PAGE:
- Additional requirements such as registration and listing, labeling, and investigational use at the end of the second year;
- Quality system requirements at the end of the third year;
- Premarket review requirements for high-risk tests 3.5 years after the final rule, but not before Oct. 1, 2027; and
- Premarket review requirements for moderate- and low-risk tests in the fourth year after publication of the final rule, but not before April 1, 2028.
The one-year phase-in of MDR requirements is double the 6-month window proposed by the Agency in its 2014 regulatory framework draft guidance for LDTs. The FDA stated that this change is in response to feedback from industry for the 2014 draft guidance, and that MDRs are typically the precipitating event for corrections and removals. Aligning these timelines is also appropriate according to the FDA because these sources of information work together to provide information about device performance.
Risk Classification Process Likely to be Time-Consuming
The FDA would amend Part 809.3 to clarify that IVDs are devices even when the manufacturer is a clinical laboratory. Part 809.3 lists instruments and reagents as components of an IVD product, but the draft rule goes further in stating that the definition of reagents and instruments may include articles that are similar or related to the instruments and in vitro reagents used to diagnose diseases. These individual parts may have their own regulatory identities but may constitute a new device when combined. This would seem to suggest a granularity of regulatory oversight that clinical laboratory operators could find overwhelming.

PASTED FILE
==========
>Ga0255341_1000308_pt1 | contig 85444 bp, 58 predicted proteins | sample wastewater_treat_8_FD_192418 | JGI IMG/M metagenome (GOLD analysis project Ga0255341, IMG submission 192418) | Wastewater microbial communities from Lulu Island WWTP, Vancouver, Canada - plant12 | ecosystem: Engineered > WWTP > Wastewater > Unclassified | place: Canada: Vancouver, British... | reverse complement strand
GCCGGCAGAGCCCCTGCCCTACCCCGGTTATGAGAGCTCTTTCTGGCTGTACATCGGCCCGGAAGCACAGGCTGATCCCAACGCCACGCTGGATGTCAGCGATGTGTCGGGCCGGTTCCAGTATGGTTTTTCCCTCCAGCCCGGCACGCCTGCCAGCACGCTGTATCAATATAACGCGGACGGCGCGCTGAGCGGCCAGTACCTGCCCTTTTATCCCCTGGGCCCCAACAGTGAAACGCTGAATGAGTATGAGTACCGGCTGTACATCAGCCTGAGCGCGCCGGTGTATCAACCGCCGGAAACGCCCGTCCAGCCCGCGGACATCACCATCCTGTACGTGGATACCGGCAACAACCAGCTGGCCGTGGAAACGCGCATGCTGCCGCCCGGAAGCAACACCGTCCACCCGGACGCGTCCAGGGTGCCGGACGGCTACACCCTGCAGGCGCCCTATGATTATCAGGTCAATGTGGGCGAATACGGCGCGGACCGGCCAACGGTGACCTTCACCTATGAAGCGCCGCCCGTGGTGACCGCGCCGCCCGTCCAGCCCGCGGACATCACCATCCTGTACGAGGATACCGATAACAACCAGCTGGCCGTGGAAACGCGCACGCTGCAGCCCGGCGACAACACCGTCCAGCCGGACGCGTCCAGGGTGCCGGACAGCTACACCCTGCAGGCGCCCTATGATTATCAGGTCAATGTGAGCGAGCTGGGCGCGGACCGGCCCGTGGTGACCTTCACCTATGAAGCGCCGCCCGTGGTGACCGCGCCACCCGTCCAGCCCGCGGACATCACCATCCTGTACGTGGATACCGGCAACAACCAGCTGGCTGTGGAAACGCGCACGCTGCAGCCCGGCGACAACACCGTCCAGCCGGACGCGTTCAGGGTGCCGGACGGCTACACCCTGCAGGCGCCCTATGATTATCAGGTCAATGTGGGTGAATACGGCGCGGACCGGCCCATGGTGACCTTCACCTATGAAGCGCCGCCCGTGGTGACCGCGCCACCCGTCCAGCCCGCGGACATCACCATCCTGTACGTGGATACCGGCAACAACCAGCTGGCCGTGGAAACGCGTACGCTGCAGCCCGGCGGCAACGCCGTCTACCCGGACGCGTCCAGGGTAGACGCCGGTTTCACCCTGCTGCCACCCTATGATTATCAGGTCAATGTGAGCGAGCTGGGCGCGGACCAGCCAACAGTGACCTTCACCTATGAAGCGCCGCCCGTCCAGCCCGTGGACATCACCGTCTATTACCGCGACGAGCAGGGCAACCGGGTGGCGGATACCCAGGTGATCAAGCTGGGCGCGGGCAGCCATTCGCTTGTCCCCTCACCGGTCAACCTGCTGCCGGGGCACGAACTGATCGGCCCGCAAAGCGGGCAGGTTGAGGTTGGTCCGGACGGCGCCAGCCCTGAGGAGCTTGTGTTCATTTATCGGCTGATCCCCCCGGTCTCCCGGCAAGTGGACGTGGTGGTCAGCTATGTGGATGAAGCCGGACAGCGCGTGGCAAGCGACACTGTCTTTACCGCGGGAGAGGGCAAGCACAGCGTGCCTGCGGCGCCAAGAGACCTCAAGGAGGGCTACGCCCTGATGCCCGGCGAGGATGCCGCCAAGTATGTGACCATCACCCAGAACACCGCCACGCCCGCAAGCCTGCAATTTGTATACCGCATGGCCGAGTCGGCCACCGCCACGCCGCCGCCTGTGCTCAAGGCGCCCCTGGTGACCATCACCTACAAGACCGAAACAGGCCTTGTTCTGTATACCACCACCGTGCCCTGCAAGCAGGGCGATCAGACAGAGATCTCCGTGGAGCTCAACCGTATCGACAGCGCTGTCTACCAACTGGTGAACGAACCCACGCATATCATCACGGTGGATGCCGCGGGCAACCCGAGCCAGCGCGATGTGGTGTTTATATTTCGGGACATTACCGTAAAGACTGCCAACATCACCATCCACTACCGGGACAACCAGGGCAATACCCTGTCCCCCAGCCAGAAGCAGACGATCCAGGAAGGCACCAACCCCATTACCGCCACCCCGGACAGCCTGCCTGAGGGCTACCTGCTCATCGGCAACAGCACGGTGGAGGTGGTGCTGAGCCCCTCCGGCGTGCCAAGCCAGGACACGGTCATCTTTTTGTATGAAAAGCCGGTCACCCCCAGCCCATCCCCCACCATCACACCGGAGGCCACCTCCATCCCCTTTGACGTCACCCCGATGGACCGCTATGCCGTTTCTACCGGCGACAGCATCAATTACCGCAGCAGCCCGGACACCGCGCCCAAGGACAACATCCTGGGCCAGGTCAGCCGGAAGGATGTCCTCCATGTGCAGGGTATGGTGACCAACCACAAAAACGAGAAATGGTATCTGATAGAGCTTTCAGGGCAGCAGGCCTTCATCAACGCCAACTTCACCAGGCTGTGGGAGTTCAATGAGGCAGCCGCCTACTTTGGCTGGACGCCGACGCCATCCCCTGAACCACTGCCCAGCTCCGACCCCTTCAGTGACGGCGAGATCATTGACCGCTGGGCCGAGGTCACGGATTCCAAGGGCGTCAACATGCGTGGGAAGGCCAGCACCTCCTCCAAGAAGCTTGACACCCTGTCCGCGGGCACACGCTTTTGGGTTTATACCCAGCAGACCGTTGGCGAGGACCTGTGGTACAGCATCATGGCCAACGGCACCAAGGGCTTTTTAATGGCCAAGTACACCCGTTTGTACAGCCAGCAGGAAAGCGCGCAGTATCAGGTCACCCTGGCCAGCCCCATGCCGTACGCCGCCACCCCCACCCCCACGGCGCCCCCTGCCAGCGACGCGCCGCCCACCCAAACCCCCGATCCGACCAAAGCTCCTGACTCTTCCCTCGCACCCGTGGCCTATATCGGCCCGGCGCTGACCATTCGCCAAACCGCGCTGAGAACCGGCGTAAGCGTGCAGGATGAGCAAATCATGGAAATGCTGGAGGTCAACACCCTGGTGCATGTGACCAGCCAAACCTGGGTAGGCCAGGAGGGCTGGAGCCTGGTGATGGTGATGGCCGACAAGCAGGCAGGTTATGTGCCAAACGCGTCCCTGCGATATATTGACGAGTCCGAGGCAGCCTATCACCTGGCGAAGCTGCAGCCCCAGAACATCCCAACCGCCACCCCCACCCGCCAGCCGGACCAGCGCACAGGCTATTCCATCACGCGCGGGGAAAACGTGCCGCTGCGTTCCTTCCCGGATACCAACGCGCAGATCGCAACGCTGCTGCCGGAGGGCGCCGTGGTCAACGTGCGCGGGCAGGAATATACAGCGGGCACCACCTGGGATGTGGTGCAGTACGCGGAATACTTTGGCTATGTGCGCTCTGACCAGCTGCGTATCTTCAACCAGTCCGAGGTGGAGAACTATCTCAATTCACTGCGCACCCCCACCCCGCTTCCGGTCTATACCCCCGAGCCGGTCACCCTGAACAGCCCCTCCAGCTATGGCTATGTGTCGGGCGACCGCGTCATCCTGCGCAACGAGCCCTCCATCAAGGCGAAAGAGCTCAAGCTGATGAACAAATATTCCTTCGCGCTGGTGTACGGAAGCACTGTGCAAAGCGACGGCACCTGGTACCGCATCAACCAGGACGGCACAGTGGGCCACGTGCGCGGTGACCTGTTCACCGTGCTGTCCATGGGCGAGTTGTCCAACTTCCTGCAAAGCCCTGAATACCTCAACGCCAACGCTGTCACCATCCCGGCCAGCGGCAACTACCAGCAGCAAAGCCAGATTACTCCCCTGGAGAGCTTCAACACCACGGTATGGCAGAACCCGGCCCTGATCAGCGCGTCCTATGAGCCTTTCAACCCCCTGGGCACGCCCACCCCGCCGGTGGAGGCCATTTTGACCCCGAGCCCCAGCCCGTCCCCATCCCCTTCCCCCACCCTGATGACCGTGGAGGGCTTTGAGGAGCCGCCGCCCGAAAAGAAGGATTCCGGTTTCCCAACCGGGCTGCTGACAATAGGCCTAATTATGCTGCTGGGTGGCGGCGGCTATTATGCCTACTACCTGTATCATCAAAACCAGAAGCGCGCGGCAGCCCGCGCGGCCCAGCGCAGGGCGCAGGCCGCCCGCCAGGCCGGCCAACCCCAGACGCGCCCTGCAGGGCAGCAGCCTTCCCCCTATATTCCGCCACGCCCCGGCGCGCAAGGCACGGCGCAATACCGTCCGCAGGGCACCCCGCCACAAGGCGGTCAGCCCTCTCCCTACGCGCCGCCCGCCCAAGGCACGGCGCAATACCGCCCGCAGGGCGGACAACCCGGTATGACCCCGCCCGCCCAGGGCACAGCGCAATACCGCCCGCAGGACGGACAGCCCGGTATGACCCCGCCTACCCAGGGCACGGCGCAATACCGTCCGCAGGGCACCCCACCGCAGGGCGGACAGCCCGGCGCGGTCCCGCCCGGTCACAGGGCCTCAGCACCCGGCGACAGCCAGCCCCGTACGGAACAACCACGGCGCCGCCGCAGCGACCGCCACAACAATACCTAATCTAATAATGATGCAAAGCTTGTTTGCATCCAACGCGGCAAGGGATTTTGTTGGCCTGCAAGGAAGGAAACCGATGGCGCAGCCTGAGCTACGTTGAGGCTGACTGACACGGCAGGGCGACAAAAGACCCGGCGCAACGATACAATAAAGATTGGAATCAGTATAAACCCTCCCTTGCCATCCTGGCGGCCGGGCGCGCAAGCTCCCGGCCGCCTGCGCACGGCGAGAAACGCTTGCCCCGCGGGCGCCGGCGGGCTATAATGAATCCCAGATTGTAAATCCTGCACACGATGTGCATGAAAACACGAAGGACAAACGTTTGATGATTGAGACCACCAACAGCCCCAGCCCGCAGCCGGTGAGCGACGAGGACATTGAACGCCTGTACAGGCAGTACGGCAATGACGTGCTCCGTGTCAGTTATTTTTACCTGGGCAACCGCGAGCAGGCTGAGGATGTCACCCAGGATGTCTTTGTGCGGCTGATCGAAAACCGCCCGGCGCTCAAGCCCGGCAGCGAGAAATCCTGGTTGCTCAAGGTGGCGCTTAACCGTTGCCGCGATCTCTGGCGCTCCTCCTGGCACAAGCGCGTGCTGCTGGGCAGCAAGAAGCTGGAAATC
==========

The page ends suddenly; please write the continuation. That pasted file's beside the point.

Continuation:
Another consideration for clinical laboratories is how the FDA will determine the risk classification for LDTs. A high-risk test would be treated as a class III product and would be subject to demands for a substantial amount of clinical evidence, as is typical of products reviewed as PMA devices. A test type with no predicate would be subject to the De Novo process, which again, may require that the application include clinical evidence even if the test is deemed a class II product. The FDA may make these determinations on a case-by-case basis, adding to the amount of time needed to sort through all the tests that will have to go through premarket review.
FDA Dismisses Value of CLIA Oversight